Are there any loyal readers of Mad Magazine still out there? I'm talking to you ancient scions of decades past, who still remember what it to hold an actual printed publication in hand, with sole purpose of seeking out a few yuk-yuks in order to remind yourself of the lighter side of life (see what I did there?).
Well if Mad TV was never really enough for you Mad Magazine purists out there, then maybe you'll be happy to hear that the (arguably) best element of that show - the animated portions - are now being set center stage in their own TV series on the Cartoon Network, appropriately title MAD.
The series debuted this past Monday (Labor Day) at 8:30 pm on Cartoon Network. The format is a 15-minute show (a la Robot Chicken) and features such classic Mad Magazine characters such as "Spy vs. Spy" along with the more topical parodies that made Mad Magazine the king of irreverent lampoons for so many years (See: "2012 Dalmatians" and "Batman Family Feud").
Hero Complex was given a sneak peek at the MAD cartoon series a few weeks back, and below you can find a video clip from the show:
In addition to the clip, Hero Complex interviewed MAD producers Mark Marek (Crank Yankers) and Kevin Shinick (Robot Chicken) for a quick Q&A. You can check out some snippets from the interview below:
MM: Quite honestly, we’re wondering why it took so long to get this show going, because Mad has been so popular for so many years, and you would think that it would have been produced by now. But I know one of the things was “MADtv” was on the air, and they didn’t want to have this kind of show at the same time. And when that was canceled, a few months after that, a year after that, it was decided, “Hey, Warner Bros. owns this property; let’s do something with it.”
KS: [It really is] a hub of many different styles. Whereas other shows may point to a specific style for their take on what their show is, I really revel in the idea that we are a chaos of cartoons, a chaos of comedy...It took so long for James Cameron to do “Avatar” because the technology wasn’t there, and yet it takes us this long to do “Avaturd” because we just waited for the right material. Sometimes it takes a while, but it will be worth it.
MM: And it’s a very fast-moving pop culture, so if we’re at all bored with the current Justin Bieber, next week it will be his brother.
KS: A lot of these things we try to make — I don’t want to say timeless — but not so dated. In other words, a lot of these movie parodies will be cross references. Like we did a “CSiCarly.” So you don’t have just one reference there. And within one sketch, you’ll have references to characters you see in other shows. So it doesn’t necessarily feel dated. It’s not like, “Oh, that show is done, it’s over.” It has its own life. It exists as an anomaly. That kind of gives it a little extra time and life.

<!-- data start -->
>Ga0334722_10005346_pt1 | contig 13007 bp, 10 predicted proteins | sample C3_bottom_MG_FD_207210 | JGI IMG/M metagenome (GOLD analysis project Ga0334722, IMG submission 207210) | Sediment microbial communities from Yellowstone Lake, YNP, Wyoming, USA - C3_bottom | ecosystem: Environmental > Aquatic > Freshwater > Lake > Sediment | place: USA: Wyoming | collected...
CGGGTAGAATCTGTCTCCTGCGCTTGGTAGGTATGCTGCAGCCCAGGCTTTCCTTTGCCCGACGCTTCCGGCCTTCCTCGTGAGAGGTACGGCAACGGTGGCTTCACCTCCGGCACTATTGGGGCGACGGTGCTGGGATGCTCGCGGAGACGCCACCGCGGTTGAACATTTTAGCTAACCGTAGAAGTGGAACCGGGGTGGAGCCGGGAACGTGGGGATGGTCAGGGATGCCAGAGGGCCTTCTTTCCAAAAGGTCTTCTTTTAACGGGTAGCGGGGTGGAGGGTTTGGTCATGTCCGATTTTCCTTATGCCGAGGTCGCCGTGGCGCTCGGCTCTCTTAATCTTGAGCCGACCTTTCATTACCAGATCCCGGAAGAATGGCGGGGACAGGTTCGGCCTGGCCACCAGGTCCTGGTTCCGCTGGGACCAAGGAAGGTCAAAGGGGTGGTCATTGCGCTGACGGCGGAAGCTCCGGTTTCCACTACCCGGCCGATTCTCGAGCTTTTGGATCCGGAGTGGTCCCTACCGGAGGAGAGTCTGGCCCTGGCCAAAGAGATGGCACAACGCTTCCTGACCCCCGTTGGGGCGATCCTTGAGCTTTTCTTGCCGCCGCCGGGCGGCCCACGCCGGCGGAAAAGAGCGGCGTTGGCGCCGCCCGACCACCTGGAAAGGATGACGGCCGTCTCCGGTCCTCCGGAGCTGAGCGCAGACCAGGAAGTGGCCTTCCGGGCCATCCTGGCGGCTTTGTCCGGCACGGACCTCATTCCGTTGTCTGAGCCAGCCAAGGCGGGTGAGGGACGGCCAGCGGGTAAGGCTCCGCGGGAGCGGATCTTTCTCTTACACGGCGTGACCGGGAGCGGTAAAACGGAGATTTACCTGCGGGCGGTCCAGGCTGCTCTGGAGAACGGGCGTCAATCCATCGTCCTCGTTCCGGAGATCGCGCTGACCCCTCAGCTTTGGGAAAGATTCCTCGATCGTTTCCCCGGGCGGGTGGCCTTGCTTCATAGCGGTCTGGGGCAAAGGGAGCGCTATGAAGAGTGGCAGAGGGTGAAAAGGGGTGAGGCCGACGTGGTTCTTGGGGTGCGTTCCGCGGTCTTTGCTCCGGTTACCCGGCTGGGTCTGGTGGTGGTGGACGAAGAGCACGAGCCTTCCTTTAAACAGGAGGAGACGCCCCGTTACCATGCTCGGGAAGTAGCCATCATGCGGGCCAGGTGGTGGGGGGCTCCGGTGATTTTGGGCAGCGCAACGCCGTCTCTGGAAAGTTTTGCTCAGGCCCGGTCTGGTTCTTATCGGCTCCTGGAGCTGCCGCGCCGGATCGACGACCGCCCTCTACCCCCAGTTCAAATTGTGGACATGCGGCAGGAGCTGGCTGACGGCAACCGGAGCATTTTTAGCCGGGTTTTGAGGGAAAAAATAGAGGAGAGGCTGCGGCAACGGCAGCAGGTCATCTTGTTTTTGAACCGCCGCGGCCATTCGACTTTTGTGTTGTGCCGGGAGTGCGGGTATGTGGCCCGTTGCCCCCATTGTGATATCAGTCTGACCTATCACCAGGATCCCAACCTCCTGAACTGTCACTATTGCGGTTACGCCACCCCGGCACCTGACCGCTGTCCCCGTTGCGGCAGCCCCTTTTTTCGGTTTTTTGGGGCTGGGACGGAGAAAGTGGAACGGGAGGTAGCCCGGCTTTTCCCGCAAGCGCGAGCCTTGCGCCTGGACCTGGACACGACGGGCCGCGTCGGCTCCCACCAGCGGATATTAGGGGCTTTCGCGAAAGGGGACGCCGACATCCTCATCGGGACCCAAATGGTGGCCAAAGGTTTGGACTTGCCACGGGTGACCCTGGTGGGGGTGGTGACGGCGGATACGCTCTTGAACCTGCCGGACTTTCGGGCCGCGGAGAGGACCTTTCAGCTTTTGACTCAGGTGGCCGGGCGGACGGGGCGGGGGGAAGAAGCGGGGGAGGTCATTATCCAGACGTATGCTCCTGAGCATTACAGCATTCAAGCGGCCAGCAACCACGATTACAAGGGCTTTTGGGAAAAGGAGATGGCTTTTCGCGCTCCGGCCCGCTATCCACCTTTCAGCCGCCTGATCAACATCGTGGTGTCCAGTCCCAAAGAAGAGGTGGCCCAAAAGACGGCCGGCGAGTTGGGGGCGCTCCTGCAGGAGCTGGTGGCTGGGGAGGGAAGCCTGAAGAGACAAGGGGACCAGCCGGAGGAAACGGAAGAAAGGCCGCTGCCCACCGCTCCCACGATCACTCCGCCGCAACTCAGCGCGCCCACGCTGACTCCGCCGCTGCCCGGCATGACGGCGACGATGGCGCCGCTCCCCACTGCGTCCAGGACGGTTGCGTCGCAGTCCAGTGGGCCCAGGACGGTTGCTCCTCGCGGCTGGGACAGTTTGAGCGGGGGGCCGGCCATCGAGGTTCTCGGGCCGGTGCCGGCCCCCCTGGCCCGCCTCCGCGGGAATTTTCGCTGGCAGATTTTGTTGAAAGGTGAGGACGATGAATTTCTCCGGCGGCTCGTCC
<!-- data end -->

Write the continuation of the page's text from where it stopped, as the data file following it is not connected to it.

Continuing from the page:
MM: First you look at who the magazine initially appealed to, and way back in the ’50s and ’60s, it was kids who were bucking authority, and it probably even inspired eventually a “National Lampoon” crowd. We certainly are shooting for a demographic on Cartoon Network, but I know Kevin and I are both hoping that it bleeds into college kids and older people and people that loved the magazine 30 years ago.
KS: Fortunately, we have a very basic, crass sense of humor. But that being said, I think everyone growing up kind of discovers Mad somewhere between the ages of 8 and 15, when all of a sudden you begin to question authority, and I think that’s the demographic we want to shoot for. But we want this to be funny for everybody — college kids, adults — and I think we’re doing that. … We really do make stuff that makes ourselves laugh, and I think you have to start from that place, because if you’re on board, then other people will follow.
For more of the interview, be sure to head over to Hero Complex.
Personally, I loved Mad Magazine when I was a teenager. Sure, the rise of the digital age and all the animated shows inspired in part by Mad lured me away from the magazine's pages. Regardless of our long separation, there is still a special place in my heart for Mad and knowing that this cartoon is out there, I will be tuning in - if only to see if this animated series can actually recapture what made the magazine so much fun for me in my younger years. Here's hoping.
You can catch MAD Mondays @ 8:30 on Cartoon Network
Source: Hero Complex